Yvette Cooper's bid to become the next Labour leader has been given a boost after party grandee Alan Johnson threw his support behind the former work and pensions secretary. Johnson, a former home secretary and trade union leader, is a popular figure within the party and his endorsement is likely to draw support to Cooper as the leadership race hots up.

Johnson, who will head Labour's pro-EU campaign ahead of the promised referendum on the UK's membership of the 28-nation bloc, heaped praise on Cooper for her "experience" and "inner steel". The Hull West and Hessle MP also argued she would bring economic credibility to the top job.

"I've been enormously impressed by her poise, command of her brief as shadow home secretary, and her ideas on tackling inequality, child poverty and a radical programme of genuine devolution," Johnson wrote in The Guardian.

"She's defended our economic record against the crass lies of those who suggest that Labour created the global financial meltdown; and she understands the crucial difference between pretending that the fiscal deficit can be ignored and planning to reduce it on a timescale that doesn't choke off growth and hit the poorest hardest."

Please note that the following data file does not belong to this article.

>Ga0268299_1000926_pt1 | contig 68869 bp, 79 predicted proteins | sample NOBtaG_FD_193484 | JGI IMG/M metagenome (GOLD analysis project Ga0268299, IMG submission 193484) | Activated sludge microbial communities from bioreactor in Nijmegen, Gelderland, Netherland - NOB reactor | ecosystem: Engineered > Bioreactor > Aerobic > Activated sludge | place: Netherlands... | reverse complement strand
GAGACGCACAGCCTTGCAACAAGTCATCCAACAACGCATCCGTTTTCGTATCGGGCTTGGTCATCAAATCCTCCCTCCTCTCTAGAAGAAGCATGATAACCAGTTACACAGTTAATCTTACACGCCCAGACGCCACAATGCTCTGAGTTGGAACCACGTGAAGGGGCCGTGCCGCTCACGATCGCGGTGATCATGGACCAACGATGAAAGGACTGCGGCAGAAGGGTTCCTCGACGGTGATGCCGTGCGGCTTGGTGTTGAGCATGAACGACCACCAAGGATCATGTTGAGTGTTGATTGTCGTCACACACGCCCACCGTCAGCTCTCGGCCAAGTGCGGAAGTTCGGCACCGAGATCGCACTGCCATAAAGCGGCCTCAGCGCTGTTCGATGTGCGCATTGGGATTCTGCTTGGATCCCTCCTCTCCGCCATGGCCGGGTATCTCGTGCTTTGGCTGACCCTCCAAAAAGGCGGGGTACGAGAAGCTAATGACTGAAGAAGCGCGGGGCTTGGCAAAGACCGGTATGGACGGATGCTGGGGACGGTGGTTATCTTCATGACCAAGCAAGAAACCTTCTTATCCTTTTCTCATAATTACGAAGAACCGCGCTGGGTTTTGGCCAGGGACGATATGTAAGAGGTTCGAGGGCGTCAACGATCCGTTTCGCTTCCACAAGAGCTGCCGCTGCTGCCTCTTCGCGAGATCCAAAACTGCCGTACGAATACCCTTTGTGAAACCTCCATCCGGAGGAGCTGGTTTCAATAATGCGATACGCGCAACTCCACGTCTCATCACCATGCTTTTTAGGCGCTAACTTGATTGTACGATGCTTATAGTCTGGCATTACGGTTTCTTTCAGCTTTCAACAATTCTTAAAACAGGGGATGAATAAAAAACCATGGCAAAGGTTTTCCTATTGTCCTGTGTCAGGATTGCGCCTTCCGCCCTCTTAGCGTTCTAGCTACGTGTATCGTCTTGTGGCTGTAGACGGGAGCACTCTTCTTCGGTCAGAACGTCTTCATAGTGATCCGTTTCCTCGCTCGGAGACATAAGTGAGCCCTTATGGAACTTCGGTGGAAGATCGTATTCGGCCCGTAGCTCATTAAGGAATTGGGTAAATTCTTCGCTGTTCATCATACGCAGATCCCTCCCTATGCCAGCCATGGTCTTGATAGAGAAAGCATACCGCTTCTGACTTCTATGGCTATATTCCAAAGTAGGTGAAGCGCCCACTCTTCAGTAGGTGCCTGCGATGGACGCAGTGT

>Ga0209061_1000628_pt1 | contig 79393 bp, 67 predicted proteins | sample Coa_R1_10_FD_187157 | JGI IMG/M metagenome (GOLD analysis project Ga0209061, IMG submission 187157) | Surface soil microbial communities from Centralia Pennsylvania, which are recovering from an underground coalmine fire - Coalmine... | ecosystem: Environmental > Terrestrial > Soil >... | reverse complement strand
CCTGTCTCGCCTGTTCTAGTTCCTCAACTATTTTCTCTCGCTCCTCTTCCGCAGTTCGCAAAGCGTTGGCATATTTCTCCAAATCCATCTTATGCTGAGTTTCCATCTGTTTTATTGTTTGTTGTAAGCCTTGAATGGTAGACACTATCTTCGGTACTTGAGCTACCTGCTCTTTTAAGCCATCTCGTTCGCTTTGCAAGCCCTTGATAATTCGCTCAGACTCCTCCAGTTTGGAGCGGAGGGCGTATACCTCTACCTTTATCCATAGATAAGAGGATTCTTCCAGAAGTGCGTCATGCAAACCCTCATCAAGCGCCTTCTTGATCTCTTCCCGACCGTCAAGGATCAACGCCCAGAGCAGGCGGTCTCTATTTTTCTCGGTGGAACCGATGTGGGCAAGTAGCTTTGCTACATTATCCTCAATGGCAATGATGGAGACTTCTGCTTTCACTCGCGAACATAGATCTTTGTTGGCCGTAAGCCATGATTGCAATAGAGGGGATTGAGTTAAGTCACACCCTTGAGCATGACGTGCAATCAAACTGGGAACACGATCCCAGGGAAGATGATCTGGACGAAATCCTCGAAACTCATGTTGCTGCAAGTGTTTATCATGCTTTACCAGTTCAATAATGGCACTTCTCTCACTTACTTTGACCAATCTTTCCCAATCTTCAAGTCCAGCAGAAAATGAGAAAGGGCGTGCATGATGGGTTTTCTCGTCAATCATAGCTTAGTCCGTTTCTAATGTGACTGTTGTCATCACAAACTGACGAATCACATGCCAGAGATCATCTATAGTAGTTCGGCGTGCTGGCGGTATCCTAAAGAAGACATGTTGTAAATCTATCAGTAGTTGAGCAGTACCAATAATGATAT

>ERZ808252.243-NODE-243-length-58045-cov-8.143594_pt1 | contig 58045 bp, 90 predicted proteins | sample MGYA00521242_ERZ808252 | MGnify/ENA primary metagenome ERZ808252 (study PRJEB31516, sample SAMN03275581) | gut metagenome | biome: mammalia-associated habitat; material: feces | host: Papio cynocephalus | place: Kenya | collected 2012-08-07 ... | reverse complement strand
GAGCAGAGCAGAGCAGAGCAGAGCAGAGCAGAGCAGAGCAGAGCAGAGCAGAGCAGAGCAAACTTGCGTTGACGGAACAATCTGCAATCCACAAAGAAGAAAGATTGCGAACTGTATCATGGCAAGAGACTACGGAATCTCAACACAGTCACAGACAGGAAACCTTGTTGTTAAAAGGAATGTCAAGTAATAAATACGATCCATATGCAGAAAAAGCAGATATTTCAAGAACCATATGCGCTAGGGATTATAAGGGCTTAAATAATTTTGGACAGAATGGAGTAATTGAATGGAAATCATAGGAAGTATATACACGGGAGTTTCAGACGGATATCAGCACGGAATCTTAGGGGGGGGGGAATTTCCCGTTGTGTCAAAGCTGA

The intervention comes after a private poll, leaked to the Daily Mirror, put left-winger Jeremy Corbyn 20 points ahead in the leadership contest, with Cooper in second, former favourite Andy Burnham in third and shadow care minister Liz Kendall trailing in last place. The release of the data was significant because, with second preference votes taken into consideration, Cooper would only be two points behind Corbyn (51% vs 49%).

The poll subsequently strengthened Cooper's credentials as the anti-Corbyn candidate in the race as the socialist firebrand has seen a surge in popularity and the most nominations from local Labour parties (152). The Islington North MP has also won the backing of two of the UK's biggest trade unions, Unison and Unite. However, due to Labour's "one member, one vote" policy, the union support and local party backing only serves as an indication of Corbyn's electoral strength.

The latest independent poll, commissioned by The Times and conducted by YouGov, predicted Corbyn held a 17-point lead over Burnham (43% vs 26%), with Cooper on 20% and Kendall on 11% based on first preference votes. Labour will announce Ed Miliband's successor at a special conference on 12 September, the day before the party unveils its candidate for the 2016 Mayor of London election.